Platitude of the Day
It always came on when he was in the shower. As it was too dangerous to leap out of a slippery tub and switch stations for a few minutes, he tried sticking his soapy fingers in his ears and singing “LALA! LALA! LA!’ at the top of his voice. But that didn’t work either.
Eventually, Peter Hearty, a university research assistant and life member of the National Secular Society, found himself actually listening to Thought for the Day, and the idea for a satirical website was born.
BBC Radio 4’s daily sanctimony-slot has been the subject of a secularist campaign for years. For 2 minutes and 45 seconds every morning, listeners are subjected to often platitudinous, occasionally downright barking homilies from a pool of over 70 contributors. The fact that every one of those contributors is a religious believer has raised protests from the NSS and the British Humanist Association on the grounds of discrimination. But the BBC has not budged.
I thought it might be nice to vocalise what TFTD presenters were saying in a less roundabout way and give anyone who wanted an opportunity to comment on that day’s thought
The result was Platitude for the Day, a sharp, hilarious parody-cum-analysis of that morning’s broadcast, usually published within an hour of its airing. Each “thought” is given a star rating, ranging from 0 (Not platitudinous) to 5 (Extraordinarily platitudinous). It is the perfect way to skewer the banality of the majority of the “God-slots”.
The archives stretch back to February 2007, and the site hasn’t gone unnoticed by some TFTD contributors. Not all of them are pleased. Media vicar Giles Fraser, for example, tells us,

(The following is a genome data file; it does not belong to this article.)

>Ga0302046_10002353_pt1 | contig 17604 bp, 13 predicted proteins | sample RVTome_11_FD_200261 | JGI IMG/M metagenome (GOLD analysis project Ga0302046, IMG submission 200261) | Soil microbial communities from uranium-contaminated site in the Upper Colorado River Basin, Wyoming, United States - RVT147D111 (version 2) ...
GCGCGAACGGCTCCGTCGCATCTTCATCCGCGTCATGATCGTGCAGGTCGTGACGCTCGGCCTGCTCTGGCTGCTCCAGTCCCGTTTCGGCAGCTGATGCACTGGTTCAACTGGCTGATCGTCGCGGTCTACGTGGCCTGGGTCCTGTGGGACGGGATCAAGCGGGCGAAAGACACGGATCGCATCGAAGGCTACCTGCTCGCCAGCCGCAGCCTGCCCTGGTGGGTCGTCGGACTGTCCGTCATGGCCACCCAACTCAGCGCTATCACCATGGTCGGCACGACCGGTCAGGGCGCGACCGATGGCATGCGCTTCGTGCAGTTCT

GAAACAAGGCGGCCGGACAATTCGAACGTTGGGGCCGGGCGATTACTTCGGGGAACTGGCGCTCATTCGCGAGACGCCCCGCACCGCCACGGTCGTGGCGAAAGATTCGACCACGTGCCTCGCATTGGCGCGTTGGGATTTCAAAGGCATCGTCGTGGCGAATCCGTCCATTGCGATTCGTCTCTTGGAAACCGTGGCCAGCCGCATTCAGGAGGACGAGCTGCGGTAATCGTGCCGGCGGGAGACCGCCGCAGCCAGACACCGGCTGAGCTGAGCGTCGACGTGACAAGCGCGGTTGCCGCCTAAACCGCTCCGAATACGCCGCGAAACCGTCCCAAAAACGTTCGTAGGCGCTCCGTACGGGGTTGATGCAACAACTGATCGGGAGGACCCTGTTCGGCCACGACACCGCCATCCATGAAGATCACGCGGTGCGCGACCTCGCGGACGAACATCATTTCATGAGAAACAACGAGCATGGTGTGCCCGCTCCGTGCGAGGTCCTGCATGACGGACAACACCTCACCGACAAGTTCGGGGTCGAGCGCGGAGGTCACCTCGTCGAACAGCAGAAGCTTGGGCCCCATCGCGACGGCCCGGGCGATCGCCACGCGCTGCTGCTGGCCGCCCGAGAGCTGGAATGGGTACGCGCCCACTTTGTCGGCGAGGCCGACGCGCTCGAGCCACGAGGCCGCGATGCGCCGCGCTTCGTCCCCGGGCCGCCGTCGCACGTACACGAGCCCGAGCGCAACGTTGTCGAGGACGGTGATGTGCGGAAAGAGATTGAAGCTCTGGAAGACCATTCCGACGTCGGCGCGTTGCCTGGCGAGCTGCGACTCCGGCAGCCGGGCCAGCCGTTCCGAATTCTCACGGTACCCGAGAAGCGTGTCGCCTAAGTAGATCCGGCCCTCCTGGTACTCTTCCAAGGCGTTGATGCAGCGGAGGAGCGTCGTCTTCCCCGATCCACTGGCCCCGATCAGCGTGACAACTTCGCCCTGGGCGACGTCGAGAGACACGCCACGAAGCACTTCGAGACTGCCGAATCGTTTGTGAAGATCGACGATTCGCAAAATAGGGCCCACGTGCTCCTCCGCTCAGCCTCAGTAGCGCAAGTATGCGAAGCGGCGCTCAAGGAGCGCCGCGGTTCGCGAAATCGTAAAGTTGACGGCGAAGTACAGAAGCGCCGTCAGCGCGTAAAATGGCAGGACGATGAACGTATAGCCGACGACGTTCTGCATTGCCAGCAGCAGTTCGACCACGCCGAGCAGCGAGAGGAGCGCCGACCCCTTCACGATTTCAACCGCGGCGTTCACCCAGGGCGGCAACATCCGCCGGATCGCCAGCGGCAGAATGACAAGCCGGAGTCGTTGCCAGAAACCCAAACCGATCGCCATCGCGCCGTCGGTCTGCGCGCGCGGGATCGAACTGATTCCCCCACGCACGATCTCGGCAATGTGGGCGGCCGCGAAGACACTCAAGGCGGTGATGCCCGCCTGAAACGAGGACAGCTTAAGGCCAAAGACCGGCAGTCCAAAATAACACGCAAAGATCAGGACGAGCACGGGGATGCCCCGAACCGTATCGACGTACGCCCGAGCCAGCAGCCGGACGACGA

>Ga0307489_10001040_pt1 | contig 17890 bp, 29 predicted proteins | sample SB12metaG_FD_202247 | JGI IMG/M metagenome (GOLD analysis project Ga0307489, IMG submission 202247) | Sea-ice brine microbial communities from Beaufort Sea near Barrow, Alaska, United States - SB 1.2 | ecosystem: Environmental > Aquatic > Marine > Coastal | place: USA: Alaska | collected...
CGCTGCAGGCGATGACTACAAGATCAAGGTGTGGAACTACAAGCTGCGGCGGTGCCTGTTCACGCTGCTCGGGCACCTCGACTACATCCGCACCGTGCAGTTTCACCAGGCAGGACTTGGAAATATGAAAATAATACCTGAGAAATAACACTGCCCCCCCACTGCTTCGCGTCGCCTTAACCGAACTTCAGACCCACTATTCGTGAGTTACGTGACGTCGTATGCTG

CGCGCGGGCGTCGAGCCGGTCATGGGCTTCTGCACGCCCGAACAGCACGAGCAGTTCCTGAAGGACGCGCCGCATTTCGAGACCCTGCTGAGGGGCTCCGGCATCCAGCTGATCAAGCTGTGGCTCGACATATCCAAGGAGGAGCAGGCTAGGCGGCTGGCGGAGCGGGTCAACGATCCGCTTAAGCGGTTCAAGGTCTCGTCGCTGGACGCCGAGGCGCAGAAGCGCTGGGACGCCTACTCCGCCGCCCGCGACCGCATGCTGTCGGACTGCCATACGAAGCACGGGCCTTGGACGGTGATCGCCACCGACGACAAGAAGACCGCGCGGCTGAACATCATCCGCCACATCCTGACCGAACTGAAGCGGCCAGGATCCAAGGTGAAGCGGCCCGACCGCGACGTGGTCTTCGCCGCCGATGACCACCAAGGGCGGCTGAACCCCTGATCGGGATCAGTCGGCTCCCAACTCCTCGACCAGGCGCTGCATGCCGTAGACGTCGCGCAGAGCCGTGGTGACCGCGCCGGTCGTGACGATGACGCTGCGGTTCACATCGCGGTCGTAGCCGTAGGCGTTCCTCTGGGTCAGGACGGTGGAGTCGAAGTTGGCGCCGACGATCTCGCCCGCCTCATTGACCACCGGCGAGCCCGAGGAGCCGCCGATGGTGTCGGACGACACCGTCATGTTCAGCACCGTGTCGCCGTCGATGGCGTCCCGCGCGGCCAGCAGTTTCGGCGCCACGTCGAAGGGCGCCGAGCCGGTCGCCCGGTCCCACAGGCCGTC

This web site is further evidence that the new breed of media atheists are terribly good at saying what they are against, but not terribly good at saying what they are for.
The one Buddhist “thoughter”, Vishvapani, calls Hearty a “corflakes splutterer”.
On the other hand, Abdal Hakim Murad (aka Tim Winter), takes a more sanguine view – perhaps surprisingly so, as his contributions regularly score highly on the platitudometer:
I look at it sometimes. Generally it is humorous and well-intentioned, and I certainly don’t object to it.
Johnathan Bartley of the Christian-secularist think tank Ekklesia supports the opening up of the slot to non-religious contributors, and cites Platitude of the Day in his argument.
Indeed, Bartley and Hearty share the same vision for change – a vision which the BBC has still not been able to see. In the website’s manifesto, Peter writes,
How about we really open up TFTD, not just to the great and the good, but to the people up and down the country who have to make moral choices every day: nurses, teachers, policemen. And I don’t just mean the heads of their respective professions. Let’s have a nurse from a busy A&E ward, or a primary school teacher, or a bobby on an inner city beat. What does the bloke who sweeps the streets think about the war in Iraq? What problems do the family who own the shop on the corner face? The Today programme is full of politicians, bishops and businessmen. They get their say. Let’s hear about a different class of problem, a different set of choices.
Now there’s a thought.